#57
razer1994

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There are a lot of benefits to a large ship though O'Niel. Larger ship = larger power source = higher potential shield / weapon strength (proportional to its size). Presumably the shielding would also be more efficient. The result is a ship that can survive longer & deal more damage than 1000 smaller ships. Not only can it deal more damage to multiple units but it also has the potential for HUGE sustained single target burst that can completely destroy a planets surface. They're just one part of a bigger army too. They're essentially there to soak up damage, enabled by their ridiculously powerful shields, and to hold a ground army capable of invading planets. You talk about risk, but battle is all about calculating risk & larger ships are the ones least likely to be destroyed. In the empires mind if you lose it doesn't matter how many ships you've lost or lives, the fact is you've lost. Say you go into a battle with 1000 small ships against the enemies 800. You win, but you lose 600 ships in the process. Say you go into battle with a large ship worth 1000 small ones, you'll leave with that same large ship, almost completely damage free although perhaps lacking some energy. When you've got shields like in sci fi, a large ship makes a lot of sense, especially if you have the stronger army (as the Galactic Empire did).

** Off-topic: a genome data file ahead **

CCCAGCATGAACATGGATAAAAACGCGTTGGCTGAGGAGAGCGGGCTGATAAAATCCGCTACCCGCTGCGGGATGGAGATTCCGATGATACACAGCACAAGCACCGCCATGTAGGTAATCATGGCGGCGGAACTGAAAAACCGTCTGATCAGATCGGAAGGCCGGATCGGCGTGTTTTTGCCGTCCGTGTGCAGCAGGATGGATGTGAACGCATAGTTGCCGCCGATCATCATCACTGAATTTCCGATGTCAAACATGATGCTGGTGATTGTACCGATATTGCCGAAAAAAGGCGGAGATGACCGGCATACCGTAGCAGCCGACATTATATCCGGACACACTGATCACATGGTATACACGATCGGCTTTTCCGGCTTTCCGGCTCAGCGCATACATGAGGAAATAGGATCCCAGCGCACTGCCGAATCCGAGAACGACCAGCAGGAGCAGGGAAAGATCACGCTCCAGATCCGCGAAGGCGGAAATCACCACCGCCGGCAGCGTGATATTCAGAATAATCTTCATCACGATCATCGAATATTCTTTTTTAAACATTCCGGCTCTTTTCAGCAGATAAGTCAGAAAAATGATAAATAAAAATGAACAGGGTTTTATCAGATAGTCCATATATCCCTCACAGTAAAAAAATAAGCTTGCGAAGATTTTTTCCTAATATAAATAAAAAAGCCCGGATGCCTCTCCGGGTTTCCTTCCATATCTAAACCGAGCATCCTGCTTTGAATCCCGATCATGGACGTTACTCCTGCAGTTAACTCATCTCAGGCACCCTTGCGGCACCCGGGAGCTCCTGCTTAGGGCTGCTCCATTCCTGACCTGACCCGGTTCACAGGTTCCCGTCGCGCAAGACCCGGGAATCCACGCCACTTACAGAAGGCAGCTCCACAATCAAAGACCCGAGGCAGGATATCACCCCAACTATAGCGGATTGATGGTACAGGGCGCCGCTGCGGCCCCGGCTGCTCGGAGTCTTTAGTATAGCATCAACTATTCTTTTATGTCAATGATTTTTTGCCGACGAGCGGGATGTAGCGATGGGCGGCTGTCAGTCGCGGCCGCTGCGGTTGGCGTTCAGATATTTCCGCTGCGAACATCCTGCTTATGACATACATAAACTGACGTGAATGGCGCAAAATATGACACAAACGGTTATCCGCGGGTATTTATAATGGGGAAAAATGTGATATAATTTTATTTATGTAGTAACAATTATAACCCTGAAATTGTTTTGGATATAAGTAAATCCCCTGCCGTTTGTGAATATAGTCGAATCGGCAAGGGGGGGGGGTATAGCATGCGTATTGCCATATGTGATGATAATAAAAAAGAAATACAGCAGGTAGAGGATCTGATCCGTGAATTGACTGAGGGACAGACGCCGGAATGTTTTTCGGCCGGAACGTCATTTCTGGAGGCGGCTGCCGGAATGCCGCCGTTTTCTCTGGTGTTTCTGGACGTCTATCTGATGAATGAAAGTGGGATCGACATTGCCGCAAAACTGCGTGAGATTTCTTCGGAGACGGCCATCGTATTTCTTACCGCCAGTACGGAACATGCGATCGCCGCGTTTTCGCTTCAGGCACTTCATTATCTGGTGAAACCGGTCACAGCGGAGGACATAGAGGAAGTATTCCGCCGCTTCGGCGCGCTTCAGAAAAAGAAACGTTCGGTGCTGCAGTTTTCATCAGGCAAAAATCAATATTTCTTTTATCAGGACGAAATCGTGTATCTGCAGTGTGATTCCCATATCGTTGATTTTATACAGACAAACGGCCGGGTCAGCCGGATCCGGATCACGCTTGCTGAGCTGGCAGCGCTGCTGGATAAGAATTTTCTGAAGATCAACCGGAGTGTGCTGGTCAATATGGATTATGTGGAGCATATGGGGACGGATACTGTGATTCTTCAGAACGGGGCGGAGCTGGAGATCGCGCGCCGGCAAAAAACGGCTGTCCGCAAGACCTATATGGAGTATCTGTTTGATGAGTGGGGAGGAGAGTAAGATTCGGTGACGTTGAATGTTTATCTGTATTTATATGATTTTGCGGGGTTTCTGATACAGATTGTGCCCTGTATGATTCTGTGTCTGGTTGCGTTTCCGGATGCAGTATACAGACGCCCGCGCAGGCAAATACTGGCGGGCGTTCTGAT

I didn't think of it like that! Good analysis! I'll have to think of another annoying trope!

Actually, the small single piloted ships are a trope, espicially when they engage in dog fights in space while larger ships fight each other. In naval battles, you don't see speed boats fighting each other as battle ships also engage.